### Canadian

Mathematical

Society

## Michael Gekhtman

##### University of Notre Dame

Michael Gekhtman earned his Ph.D. in 1990 at the Institute of Mathematics of the National Academy of Sciences of Ukraine under supervision of Prof. Yu. M. Berezanskii.

Prior to joining the faculty of the University of Notre Dame in 1998, he held postdoctoral positions at the Weizmann Institute, University of Michigan and the College of William and Mary. In 2007 he became a full professor at Notre Dame where he also served as a department chair from 2013 to 2016. Over the years Gekhtman held visiting research professorships at the Max-Planck-Institut-Bonn, IHES, MSRI , RIMS, Institute Henri Poincaré, Isaac Newton Institute, CRM and University of Heidelberg.

He published more than 70 papers on integrable systems, orthogonal polynomial and , more recently, on the theory and applications of cluster algebras and, in particular, their interactions with Poisson geometry.â€‹

### Generalized cluster structures

##### Saturday June 1, 2024 | 11am - 12pm

Cluster algebras were discovered by S. Fomin and A. Zelevinsky just over twenty years ago. They quickly found applications in various fields of mathematics and mathematical physics, including representation theory, combinatorics, higher Teichmüller theory, integrable systems and mirror symmetry. Generators of a cluster algebra are subdivided into overlapping subsets (clusters) of the same cardinality subject to certain polynomial relations (exchange relations). These are reminiscent of identities of classical mathematics - Ptolemy’s identity, short Plücker relations, Desnanot-Jacobi determinantal identities etc. In fact, all the aforementioned identities and their generalizations were instrumental in constructing cluster structures in rings of regular functions on many varieties of interest in Lie theory. It turns out, however, that the structure of exchange relations postulated in the original definition of a cluster algebra is sometimes too restrictive to include some natural and important geometric examples. The notion of a generalized cluster transformation allows one treat such examples while retaining key features of cluster algebras, such as the Laurent phenomenon.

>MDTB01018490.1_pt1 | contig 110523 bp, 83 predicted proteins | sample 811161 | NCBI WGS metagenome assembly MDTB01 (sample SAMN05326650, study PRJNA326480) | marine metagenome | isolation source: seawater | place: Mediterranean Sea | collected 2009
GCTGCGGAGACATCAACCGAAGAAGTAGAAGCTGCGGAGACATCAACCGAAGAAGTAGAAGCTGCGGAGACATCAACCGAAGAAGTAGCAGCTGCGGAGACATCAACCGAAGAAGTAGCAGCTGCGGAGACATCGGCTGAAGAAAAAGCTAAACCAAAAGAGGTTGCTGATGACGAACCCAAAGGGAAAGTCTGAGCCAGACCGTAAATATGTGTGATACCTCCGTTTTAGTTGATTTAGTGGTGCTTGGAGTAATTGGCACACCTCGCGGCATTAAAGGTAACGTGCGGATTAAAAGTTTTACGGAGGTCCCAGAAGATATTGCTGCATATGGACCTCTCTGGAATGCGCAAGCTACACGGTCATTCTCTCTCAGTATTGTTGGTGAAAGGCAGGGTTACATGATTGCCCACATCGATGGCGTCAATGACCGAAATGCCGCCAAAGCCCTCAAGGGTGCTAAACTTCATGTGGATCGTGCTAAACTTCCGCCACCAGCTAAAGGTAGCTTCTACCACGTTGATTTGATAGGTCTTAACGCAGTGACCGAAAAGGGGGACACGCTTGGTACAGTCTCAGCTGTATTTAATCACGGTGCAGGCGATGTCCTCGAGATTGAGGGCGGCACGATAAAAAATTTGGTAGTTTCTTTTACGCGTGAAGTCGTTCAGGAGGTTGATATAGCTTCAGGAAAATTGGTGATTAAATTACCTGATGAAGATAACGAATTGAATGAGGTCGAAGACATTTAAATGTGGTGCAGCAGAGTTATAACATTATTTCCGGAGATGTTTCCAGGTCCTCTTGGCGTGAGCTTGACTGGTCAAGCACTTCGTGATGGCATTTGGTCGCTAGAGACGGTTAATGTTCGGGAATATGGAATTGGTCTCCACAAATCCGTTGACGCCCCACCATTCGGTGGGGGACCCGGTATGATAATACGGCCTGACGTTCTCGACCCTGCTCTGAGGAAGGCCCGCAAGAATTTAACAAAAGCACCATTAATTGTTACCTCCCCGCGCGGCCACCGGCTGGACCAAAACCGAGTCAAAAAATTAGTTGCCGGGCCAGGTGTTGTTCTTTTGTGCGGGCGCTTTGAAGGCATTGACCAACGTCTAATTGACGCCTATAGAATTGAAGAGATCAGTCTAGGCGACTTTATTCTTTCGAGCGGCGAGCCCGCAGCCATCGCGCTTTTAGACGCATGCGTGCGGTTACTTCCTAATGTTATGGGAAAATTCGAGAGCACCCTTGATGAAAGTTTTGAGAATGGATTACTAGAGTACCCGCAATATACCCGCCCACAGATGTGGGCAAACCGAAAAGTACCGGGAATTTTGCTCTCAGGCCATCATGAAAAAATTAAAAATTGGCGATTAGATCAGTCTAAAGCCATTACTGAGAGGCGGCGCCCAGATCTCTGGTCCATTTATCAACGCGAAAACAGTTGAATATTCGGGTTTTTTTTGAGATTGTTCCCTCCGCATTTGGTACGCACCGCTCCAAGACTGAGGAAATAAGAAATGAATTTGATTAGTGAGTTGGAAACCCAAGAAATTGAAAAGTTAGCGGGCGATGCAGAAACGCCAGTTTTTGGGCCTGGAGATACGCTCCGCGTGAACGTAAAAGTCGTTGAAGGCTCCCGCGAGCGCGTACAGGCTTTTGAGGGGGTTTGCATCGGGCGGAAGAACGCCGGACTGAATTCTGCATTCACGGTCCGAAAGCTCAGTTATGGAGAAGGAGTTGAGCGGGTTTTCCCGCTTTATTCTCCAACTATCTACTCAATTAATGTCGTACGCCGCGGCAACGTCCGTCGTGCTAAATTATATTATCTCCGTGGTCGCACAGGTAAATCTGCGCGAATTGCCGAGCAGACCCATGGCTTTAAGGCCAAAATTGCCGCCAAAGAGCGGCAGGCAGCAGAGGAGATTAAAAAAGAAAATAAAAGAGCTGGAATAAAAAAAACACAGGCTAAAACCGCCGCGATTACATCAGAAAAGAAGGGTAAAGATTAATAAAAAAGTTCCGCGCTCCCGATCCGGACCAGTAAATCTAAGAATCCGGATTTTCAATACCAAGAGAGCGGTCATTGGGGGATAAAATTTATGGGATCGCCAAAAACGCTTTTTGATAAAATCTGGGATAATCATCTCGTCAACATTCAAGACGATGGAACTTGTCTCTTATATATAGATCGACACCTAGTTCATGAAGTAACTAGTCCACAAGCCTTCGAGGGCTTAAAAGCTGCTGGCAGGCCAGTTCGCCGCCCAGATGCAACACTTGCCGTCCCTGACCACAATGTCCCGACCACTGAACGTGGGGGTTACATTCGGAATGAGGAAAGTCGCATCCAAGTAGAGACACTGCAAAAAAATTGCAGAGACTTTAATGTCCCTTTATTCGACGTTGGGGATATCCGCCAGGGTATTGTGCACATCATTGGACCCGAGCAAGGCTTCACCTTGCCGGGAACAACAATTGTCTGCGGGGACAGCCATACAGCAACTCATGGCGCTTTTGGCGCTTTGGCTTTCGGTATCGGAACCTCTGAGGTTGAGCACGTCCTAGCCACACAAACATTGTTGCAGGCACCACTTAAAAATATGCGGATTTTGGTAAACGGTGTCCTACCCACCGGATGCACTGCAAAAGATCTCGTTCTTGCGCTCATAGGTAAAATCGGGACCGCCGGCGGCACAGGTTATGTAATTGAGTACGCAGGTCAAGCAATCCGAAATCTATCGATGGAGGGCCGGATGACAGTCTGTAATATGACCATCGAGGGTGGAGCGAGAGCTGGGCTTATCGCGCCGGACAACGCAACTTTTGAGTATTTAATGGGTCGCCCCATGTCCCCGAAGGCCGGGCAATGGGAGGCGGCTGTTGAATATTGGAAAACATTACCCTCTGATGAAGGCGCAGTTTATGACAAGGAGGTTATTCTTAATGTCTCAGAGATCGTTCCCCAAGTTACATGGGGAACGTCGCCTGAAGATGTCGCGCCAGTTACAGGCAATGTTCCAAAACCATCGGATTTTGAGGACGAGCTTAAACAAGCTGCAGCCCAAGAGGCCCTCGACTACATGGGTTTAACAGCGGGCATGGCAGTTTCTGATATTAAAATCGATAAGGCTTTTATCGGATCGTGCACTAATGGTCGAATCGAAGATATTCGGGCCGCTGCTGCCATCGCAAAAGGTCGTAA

I will discuss the definition and properties of generalized cluster transformations and examples of their occurrence in various contexts: surfaces with orbifold points, Poisson-Lie groups, periodic difference operators, cyclic symmetry loci in Grassmannians , and representations of quantum affine algebras at roots of unity.

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Most of the talk is based on joint projects with M. Shapiro, A. Vainshtein, C. Fraser, K. Trampel and D. Voloshyn.